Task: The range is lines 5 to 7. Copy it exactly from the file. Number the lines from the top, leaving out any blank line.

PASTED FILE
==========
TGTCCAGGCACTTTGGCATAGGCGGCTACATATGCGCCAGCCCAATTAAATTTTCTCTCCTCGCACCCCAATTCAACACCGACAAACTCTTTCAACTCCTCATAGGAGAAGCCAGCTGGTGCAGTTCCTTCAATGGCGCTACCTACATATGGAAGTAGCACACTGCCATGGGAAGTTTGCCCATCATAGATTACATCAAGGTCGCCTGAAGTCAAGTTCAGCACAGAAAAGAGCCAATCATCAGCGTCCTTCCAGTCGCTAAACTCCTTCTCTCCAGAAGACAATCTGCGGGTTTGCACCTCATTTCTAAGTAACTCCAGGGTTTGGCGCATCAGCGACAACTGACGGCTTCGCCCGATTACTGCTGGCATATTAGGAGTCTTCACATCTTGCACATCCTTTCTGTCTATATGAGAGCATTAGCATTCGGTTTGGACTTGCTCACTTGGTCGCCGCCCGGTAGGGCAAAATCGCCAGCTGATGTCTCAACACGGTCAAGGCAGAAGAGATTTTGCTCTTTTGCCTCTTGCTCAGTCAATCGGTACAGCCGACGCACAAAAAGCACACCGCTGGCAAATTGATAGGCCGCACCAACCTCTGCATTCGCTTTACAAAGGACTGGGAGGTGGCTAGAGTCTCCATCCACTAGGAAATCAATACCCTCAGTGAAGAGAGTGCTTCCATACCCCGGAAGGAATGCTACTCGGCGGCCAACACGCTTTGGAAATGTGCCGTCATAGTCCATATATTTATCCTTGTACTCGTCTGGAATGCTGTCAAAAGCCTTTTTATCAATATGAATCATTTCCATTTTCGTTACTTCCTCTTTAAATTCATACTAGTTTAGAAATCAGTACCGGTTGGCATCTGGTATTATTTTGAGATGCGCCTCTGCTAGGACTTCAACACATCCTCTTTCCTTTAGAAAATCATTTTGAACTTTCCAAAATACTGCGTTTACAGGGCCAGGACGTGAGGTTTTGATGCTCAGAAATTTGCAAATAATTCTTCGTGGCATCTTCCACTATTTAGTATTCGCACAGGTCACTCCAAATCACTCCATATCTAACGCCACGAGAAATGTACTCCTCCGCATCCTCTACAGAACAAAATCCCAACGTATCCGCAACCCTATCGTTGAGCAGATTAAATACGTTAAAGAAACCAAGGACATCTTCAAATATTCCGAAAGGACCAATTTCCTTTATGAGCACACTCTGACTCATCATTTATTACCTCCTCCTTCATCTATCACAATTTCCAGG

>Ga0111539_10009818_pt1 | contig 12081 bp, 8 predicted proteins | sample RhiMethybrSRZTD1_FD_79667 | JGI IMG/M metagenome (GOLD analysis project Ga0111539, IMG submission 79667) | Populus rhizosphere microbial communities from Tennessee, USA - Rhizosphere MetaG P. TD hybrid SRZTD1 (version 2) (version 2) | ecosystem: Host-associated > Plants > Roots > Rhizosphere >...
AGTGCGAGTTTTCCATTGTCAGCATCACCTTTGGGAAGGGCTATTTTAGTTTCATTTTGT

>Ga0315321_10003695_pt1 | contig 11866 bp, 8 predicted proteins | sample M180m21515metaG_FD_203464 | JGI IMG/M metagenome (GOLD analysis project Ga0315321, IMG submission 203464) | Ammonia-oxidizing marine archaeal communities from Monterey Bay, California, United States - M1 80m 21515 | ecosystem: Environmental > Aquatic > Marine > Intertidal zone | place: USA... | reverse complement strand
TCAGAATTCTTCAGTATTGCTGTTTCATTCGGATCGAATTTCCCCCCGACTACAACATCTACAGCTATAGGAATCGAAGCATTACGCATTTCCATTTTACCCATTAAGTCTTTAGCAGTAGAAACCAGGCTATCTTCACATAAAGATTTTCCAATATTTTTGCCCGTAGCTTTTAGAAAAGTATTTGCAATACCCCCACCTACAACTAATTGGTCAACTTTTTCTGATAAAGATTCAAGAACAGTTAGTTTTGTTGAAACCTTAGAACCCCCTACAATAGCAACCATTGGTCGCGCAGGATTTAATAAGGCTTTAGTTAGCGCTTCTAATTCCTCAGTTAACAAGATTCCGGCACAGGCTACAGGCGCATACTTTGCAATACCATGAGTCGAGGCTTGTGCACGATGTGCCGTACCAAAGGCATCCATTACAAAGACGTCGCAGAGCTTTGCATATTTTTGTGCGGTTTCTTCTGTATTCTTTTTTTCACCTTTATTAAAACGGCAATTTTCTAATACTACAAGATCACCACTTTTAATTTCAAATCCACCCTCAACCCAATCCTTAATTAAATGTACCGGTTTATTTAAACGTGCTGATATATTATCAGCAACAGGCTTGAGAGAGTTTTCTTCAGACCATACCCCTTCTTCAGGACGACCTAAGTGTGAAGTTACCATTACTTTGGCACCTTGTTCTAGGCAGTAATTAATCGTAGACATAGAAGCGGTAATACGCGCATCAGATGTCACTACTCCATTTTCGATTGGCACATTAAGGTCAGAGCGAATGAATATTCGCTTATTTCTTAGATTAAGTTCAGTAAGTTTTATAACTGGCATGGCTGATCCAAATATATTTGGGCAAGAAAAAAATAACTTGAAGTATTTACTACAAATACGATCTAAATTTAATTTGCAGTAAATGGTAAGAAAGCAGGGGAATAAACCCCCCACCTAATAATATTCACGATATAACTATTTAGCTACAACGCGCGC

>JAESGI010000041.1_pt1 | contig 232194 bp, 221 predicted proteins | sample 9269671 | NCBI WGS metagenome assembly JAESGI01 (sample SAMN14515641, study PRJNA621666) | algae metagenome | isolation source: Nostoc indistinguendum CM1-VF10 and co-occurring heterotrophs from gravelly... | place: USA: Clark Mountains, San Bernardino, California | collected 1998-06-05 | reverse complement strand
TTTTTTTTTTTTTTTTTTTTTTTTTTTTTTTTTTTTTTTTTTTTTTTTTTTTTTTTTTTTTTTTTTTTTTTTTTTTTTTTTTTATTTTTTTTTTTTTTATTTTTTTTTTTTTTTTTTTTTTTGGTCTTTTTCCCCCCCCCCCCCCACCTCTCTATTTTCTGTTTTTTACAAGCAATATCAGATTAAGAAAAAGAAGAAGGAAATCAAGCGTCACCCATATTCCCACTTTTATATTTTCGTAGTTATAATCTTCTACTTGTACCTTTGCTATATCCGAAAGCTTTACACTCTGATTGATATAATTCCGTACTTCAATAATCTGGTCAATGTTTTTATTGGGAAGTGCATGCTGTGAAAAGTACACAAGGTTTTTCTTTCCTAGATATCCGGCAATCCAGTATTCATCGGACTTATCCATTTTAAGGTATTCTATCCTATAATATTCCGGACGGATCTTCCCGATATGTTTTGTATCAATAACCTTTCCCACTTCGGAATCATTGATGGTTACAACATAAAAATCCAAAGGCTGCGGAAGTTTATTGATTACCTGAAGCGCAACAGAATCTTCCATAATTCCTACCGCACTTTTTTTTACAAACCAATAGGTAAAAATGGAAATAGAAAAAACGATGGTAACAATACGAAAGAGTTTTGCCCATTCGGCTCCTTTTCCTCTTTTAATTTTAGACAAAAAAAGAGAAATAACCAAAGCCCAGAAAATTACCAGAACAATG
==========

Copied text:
TCAGAATTCTTCAGTATTGCTGTTTCATTCGGATCGAATTTCCCCCCGACTACAACATCTACAGCTATAGGAATCGAAGCATTACGCATTTCCATTTTACCCATTAAGTCTTTAGCAGTAGAAACCAGGCTATCTTCACATAAAGATTTTCCAATATTTTTGCCCGTAGCTTTTAGAAAAGTATTTGCAATACCCCCACCTACAACTAATTGGTCAACTTTTTCTGATAAAGATTCAAGAACAGTTAGTTTTGTTGAAACCTTAGAACCCCCTACAATAGCAACCATTGGTCGCGCAGGATTTAATAAGGCTTTAGTTAGCGCTTCTAATTCCTCAGTTAACAAGATTCCGGCACAGGCTACAGGCGCATACTTTGCAATACCATGAGTCGAGGCTTGTGCACGATGTGCCGTACCAAAGGCATCCATTACAAAGACGTCGCAGAGCTTTGCATATTTTTGTGCGGTTTCTTCTGTATTCTTTTTTTCACCTTTATTAAAACGGCAATTTTCTAATACTACAAGATCACCACTTTTAATTTCAAATCCACCCTCAACCCAATCCTTAATTAAATGTACCGGTTTATTTAAACGTGCTGATATATTATCAGCAACAGGCTTGAGAGAGTTTTCTTCAGACCATACCCCTTCTTCAGGACGACCTAAGTGTGAAGTTACCATTACTTTGGCACCTTGTTCTAGGCAGTAATTAATCGTAGACATAGAAGCGGTAATACGCGCATCAGATGTCACTACTCCATTTTCGATTGGCACATTAAGGTCAGAGCGAATGAATATTCGCTTATTTCTTAGATTAAGTTCAGTAAGTTTTATAACTGGCATGGCTGATCCAAATATATTTGGGCAAGAAAAAAATAACTTGAAGTATTTACTACAAATACGATCTAAATTTAATTTGCAGTAAATGGTAAGAAAGCAGGGGAATAAACCCCCCACCTAATAATATTCACGATATAACTATTTAGCTACAACGCGCGC

>JAESGI010000041.1_pt1 | contig 232194 bp, 221 predicted proteins | sample 9269671 | NCBI WGS metagenome assembly JAESGI01 (sample SAMN14515641, study PRJNA621666) | algae metagenome | isolation source: Nostoc indistinguendum CM1-VF10 and co-occurring heterotrophs from gravelly... | place: USA: Clark Mountains, San Bernardino, California | collected 1998-06-05 | reverse complement strand
TTTTTTTTTTTTTTTTTTTTTTTTTTTTTTTTTTTTTTTTTTTTTTTTTTTTTTTTTTTTTTTTTTTTTTTTTTTTTTTTTTTATTTTTTTTTTTTTTATTTTTTTTTTTTTTTTTTTTTTTGGTCTTTTTCCCCCCCCCCCCCCACCTCTCTATTTTCTGTTTTTTACAAGCAATATCAGATTAAGAAAAAGAAGAAGGAAATCAAGCGTCACCCATATTCCCACTTTTATATTTTCGTAGTTATAATCTTCTACTTGTACCTTTGCTATATCCGAAAGCTTTACACTCTGATTGATATAATTCCGTACTTCAATAATCTGGTCAATGTTTTTATTGGGAAGTGCATGCTGTGAAAAGTACACAAGGTTTTTCTTTCCTAGATATCCGGCAATCCAGTATTCATCGGACTTATCCATTTTAAGGTATTCTATCCTATAATATTCCGGACGGATCTTCCCGATATGTTTTGTATCAATAACCTTTCCCACTTCGGAATCATTGATGGTTACAACATAAAAATCCAAAGGCTGCGGAAGTTTATTGATTACCTGAAGCGCAACAGAATCTTCCATAATTCCTACCGCACTTTTTTTTACAAACCAATAGGTAAAAATGGAAATAGAAAAAACGATGGTAACAATACGAAAGAGTTTTGCCCATTCGGCTCCTTTTCCTCTTTTAATTTTAGACAAAAAAAGAGAAATAACCAAAGCCCAGAAAATTACCAGAACAATG